A decision you will want to make about your tree is whether it is a public tree or private and if it is “searchable.”
A public tree is available to anyone on Ancestry who chooses to look at it, and all information you post, EXCEPT information about living individuals, is accessible.
A private tree is just that, visible only to you and anyone you choose to share it with. Why make a tree public, you may ask. In the spirit of genealogy research, many are trying to solve family mysteries or determine if 3x great granny was married more than once.
Having a public tree can help others solve family questions, and you may be moved to share your knowledge in appreciation of the facts you have learned from researchers before you.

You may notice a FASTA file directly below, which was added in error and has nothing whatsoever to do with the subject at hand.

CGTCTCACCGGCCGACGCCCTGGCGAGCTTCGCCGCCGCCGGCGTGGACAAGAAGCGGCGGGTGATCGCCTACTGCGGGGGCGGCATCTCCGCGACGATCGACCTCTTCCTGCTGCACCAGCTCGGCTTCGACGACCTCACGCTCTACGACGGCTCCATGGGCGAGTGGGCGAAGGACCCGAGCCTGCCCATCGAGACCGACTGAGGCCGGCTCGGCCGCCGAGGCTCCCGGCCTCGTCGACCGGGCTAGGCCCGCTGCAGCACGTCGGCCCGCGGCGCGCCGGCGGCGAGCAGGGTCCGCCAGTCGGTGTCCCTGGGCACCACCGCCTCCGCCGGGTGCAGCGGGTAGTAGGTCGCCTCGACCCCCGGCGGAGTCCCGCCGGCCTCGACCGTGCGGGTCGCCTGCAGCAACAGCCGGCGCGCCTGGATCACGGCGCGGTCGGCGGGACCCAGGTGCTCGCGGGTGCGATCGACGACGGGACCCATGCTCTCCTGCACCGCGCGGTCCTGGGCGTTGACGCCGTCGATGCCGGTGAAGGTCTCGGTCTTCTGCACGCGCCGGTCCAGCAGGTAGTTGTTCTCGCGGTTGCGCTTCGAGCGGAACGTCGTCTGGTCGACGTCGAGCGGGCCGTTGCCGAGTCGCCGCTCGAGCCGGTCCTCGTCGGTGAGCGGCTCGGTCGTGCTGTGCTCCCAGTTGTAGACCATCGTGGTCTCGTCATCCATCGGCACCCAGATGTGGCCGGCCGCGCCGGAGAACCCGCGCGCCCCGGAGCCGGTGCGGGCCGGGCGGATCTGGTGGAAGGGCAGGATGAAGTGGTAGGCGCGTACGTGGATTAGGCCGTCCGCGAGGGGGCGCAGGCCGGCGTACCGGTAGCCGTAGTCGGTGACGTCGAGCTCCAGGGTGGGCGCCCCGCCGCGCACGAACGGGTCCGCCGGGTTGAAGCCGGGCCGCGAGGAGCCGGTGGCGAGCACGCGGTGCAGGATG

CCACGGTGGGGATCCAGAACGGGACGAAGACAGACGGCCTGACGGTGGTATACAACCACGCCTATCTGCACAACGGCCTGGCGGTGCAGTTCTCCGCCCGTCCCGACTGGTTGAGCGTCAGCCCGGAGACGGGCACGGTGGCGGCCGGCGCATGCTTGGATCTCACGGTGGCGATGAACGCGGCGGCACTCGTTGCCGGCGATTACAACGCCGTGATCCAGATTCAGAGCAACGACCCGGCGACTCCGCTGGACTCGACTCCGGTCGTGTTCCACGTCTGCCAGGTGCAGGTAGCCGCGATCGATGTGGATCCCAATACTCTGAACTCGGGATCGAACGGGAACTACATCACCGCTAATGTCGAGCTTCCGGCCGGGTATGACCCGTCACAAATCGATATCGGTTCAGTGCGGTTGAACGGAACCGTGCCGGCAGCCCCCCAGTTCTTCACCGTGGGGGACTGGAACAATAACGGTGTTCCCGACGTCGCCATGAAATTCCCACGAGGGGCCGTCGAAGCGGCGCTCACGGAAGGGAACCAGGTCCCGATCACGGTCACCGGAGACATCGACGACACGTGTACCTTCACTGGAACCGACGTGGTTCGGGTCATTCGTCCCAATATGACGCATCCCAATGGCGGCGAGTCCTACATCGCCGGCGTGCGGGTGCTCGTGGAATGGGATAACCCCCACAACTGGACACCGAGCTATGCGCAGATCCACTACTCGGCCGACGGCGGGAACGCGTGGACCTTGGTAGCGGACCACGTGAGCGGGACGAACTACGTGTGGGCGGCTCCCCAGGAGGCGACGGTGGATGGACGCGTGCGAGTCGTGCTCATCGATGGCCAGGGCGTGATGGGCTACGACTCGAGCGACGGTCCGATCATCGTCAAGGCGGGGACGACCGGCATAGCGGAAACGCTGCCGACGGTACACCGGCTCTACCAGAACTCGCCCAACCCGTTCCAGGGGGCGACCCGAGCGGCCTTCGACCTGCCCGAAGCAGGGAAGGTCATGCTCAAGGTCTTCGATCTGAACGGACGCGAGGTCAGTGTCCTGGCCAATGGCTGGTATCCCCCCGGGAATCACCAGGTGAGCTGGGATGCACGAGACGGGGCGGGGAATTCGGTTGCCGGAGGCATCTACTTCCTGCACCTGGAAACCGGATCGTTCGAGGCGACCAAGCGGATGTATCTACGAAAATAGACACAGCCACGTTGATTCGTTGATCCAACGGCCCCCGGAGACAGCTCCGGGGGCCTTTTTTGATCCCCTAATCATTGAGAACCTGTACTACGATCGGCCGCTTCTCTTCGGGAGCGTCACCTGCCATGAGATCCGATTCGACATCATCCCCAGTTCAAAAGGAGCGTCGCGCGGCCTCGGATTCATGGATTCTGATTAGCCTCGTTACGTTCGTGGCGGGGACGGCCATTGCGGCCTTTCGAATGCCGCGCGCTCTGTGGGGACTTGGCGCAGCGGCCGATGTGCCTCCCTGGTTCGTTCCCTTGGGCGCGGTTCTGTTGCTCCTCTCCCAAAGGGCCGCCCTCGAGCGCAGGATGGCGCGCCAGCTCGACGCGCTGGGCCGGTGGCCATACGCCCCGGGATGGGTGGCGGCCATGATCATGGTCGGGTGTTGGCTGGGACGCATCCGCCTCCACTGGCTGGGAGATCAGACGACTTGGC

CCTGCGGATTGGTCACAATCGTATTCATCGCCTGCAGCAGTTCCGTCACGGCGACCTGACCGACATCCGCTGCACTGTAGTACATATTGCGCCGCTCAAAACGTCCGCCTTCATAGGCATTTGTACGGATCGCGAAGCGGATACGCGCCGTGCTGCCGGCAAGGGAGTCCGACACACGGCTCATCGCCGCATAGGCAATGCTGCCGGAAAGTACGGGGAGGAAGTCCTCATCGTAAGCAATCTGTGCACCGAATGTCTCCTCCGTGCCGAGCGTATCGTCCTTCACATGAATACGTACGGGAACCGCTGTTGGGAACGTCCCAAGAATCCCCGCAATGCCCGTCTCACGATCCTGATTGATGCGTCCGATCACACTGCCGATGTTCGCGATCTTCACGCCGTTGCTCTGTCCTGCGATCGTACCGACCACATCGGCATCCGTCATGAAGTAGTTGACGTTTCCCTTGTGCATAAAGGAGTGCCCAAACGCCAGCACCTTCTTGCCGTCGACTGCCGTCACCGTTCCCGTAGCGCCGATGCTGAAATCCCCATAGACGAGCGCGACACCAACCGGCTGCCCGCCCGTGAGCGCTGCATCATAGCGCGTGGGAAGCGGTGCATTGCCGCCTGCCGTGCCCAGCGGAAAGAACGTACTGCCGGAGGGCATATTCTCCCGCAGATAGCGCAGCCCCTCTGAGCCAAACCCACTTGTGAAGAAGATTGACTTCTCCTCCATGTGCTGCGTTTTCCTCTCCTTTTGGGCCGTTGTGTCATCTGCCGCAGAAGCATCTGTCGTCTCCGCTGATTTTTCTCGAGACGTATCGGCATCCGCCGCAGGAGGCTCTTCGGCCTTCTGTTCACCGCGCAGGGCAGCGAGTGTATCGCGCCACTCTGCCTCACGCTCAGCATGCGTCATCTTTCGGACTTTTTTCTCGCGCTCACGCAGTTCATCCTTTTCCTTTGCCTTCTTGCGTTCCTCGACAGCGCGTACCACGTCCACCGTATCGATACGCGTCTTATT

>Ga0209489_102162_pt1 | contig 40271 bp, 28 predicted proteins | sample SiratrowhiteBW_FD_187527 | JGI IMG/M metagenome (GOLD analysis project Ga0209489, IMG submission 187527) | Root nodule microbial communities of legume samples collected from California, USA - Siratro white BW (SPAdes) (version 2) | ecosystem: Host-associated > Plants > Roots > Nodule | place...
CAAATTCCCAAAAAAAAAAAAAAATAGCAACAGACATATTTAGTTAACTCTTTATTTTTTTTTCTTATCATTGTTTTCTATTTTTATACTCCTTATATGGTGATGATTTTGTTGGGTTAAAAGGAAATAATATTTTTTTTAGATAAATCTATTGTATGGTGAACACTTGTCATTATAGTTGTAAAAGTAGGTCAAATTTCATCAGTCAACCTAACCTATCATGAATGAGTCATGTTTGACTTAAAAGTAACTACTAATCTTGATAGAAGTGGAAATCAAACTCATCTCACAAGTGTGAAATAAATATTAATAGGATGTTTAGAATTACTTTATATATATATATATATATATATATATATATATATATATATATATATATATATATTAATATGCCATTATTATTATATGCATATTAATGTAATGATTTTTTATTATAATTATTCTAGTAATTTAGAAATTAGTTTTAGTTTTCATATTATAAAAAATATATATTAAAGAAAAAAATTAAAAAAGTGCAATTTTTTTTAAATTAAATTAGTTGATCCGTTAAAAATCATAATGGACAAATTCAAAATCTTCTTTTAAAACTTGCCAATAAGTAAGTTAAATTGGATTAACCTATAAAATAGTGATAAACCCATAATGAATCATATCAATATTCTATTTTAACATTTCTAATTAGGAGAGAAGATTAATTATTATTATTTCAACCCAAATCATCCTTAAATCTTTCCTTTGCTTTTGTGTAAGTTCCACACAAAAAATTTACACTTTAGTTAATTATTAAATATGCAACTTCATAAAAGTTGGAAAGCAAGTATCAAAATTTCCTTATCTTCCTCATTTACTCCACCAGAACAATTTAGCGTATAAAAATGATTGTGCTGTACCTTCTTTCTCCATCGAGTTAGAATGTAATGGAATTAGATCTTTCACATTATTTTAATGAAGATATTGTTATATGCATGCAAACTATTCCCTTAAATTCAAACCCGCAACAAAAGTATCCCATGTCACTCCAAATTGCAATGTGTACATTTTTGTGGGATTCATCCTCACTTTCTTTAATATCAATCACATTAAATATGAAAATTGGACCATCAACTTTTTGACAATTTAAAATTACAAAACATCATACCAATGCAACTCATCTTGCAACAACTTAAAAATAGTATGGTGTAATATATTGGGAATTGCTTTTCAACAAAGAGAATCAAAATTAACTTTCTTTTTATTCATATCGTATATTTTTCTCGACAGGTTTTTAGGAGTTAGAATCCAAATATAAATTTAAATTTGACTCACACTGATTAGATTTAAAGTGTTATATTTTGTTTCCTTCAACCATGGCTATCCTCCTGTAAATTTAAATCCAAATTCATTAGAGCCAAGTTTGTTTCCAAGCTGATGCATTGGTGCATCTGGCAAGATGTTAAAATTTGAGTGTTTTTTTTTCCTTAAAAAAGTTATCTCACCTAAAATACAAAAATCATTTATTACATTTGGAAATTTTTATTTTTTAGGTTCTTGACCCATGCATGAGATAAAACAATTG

If you are concerned about having your work available for others to co-opt or examine, then consider designating your tree as private, but “searchable.” This allows other researchers to learn that you have a tree with a particular surname that they are interested in, and they can contact you via the service’s email system if they’d like to learn more. What you share is up to you.
Sometimes your family research will lead you to some sensitive topics, such as children born outside of marriage or previously unknown adoptions.
As you explore those branches of your family tree, you can set up a tree labeled as a “research tree,” maintain it’s private status if desired and explore records that tell the story.
Examine Genealogy Work done by Others
You may be surprised to find a few family trees out there that are “your” family, but you don’t know the person that constructed the tree!
In fact, you may see new information on the tree, often helpful, but perhaps bits of family history that may not be accurate or widely known. You will also see that some researchers copy existing family trees without discretion and unintentionally perpetuate inaccurate information.